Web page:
How to Build a Cable Dog Run
Dogs are companion animals, and while they love a good snuggle on the couch, they need to have the opportunity to stretch their legs. Keeping them safe while outdoors is a high priority for dog owners. The ideal setup is a fence enclosure, but a dog cable, installed property, can give them room to move and protect them from the dangers of traffic.
Determine the location of your dog run. You may be able to use a tree, or two trees, to avoid sinking posts, but don't use this as a shortcut if the trees aren't positioned properly. Make sure the location of the run keeps your dog away from roads, potential dangers and from encroaching on neighboring properties.
Dig your post hole or holes. You need to sink your post 1 1/2 to 2 feet deep for maximum stability.
Set your post into the hole.
Measure to make certain the post is sunk deep enough.
Add stones to the hole so your post will stay upright while you mix your cement.
Prepare your quick-set cement according to the directions. Fill your bucket approximately half full with cement. Set the bucket close to your post hole so you won't have to move it once it's full. Add water slowly, stirring as you go. The typical ratio for quick-set is one part water for each five parts of cement, or a 20 percent water ratio. The consistency when ready should be similar to mashed potatoes.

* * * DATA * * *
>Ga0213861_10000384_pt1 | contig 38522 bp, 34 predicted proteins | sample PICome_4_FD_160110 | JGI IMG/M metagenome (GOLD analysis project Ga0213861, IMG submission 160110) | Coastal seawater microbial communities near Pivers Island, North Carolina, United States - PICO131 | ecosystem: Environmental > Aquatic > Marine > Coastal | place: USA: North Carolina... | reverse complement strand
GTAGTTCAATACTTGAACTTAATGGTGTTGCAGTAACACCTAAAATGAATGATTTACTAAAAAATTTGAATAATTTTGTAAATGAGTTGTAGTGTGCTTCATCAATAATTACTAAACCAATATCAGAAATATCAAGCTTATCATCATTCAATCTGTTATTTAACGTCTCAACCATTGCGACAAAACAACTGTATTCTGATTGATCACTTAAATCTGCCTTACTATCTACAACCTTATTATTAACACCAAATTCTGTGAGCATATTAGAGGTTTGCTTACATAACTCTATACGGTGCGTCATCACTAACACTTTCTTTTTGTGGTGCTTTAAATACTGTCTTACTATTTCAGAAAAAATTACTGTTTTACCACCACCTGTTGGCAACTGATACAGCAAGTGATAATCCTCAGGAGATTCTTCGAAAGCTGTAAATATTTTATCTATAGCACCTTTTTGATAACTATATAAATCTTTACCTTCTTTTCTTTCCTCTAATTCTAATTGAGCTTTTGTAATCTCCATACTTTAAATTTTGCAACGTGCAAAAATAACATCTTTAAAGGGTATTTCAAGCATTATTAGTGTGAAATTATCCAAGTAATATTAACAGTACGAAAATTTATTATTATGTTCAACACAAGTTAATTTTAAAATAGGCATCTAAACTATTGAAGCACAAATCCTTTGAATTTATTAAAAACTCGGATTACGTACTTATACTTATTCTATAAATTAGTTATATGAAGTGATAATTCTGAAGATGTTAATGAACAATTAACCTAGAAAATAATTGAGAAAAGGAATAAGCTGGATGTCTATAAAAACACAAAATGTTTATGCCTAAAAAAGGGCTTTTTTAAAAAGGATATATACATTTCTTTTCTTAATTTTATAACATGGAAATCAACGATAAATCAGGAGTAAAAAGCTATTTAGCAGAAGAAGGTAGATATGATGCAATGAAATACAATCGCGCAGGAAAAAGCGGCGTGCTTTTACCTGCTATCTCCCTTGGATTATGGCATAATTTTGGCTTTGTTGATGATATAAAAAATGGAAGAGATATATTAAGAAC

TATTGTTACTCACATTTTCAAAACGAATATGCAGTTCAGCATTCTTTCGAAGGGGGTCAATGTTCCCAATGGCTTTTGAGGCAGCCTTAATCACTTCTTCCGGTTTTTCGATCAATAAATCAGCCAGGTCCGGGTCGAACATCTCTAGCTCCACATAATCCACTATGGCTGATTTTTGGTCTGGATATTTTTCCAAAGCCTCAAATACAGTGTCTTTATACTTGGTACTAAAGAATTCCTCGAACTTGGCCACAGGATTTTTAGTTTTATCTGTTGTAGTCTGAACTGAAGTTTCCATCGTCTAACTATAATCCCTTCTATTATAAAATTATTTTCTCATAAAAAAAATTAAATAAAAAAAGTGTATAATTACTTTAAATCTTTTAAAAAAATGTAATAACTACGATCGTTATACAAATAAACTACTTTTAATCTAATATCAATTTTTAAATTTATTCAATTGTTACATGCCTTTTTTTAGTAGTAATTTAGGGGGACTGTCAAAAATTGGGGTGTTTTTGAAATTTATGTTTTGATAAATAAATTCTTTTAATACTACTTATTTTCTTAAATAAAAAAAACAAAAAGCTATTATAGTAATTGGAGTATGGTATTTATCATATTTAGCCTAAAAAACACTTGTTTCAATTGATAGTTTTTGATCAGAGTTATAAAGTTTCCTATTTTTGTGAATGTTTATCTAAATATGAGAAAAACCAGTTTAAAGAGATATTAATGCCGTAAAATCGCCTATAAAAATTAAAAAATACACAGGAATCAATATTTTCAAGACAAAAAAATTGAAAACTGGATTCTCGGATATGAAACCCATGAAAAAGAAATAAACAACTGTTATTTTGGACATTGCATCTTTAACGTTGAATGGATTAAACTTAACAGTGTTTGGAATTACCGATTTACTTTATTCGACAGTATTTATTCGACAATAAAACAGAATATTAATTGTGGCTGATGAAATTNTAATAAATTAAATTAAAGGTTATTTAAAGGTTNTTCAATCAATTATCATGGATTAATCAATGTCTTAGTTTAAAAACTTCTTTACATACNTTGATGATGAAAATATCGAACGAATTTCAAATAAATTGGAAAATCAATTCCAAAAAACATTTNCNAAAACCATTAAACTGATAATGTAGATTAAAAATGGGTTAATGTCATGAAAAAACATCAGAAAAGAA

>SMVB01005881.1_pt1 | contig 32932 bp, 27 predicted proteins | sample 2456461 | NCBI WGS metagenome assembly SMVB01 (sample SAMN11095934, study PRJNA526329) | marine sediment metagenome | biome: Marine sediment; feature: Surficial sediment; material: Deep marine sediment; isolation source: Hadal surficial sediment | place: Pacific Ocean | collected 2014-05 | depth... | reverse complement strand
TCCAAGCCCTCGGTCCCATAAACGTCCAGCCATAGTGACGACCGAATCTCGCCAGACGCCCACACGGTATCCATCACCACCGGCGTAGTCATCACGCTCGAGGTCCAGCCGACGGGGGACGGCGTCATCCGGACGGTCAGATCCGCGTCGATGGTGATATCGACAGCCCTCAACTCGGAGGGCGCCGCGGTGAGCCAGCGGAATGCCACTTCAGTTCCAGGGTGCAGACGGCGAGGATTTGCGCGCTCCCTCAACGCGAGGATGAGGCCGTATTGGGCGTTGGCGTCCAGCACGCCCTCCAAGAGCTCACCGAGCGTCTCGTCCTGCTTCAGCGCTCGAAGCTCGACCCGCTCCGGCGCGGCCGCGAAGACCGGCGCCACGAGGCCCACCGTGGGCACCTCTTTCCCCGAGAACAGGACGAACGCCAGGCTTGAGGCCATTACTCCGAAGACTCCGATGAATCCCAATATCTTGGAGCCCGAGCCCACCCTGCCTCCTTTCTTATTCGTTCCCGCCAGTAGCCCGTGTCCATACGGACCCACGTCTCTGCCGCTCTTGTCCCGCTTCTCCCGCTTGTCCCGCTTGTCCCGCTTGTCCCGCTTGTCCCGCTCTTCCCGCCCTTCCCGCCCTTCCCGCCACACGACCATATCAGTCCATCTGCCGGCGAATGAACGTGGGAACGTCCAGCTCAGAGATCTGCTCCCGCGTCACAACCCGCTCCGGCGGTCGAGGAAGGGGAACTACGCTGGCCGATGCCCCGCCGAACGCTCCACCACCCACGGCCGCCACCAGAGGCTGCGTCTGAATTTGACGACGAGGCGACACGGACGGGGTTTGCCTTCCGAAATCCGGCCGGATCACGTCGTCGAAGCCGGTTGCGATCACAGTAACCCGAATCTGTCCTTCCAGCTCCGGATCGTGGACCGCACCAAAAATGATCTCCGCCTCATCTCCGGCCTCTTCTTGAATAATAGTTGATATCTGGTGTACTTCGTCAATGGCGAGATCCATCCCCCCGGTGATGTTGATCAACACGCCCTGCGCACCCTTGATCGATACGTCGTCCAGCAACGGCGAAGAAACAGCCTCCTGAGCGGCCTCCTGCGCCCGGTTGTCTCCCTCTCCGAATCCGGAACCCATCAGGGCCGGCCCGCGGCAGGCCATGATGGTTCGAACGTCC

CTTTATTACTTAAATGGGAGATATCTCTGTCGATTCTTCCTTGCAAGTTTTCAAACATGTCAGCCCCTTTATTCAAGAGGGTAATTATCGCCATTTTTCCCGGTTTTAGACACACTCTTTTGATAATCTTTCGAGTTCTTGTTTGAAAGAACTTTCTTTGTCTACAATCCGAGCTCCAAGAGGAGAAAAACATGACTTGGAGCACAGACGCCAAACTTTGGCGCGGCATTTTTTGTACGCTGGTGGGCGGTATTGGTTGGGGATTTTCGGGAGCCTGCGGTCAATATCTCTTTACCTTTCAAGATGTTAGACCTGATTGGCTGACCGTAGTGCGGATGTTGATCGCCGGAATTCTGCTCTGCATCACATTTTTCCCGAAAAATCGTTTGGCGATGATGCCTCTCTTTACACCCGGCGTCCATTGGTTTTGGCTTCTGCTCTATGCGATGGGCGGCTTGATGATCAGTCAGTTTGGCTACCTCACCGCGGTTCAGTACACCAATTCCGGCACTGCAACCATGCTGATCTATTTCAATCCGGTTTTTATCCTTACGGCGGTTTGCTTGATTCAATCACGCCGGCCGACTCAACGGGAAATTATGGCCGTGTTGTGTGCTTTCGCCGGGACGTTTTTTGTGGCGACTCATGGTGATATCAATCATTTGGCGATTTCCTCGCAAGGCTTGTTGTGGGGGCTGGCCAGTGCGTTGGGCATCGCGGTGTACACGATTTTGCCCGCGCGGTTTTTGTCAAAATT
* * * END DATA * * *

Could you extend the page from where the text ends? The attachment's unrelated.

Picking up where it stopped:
Fill the hole with concrete, slowly. It's helpful to have a second set of hands for this step to hold the post as you fill the hole.
Use the level to make sure the post is set properly.
Allow to dry. Most quick-set concrete products set in a few hours or less, some in as little as 20 minutes. For best results, allow to set overnight.
Install a steel hook into each post at least 6 inches down from the top of the post. Install it on the inside of the post. You should be able to sink it into the wood by turning and applying pressure. Finish the job with the pliers.
Thread the cable through the first steel hook.
Thread the cable through the rope clamp and close the clamp.
Install the turnbuckle on the cable.
Repeat steps 12 and 13 at the other post. The cable should not sag, but should not be completely taught.
Test the cable and clamps. If they will hold your weight, they should hold your dog's weight. Make sure the cable does not pull free from the rope clamps.
Install the dog tether. When you purchase the tether, make certain it is the right weight for your dog by checking the packaging. Make sure it isn't too long or too short. Your dog should be able to move freely and lie down, but should be kept from any dangers where he could become entangled.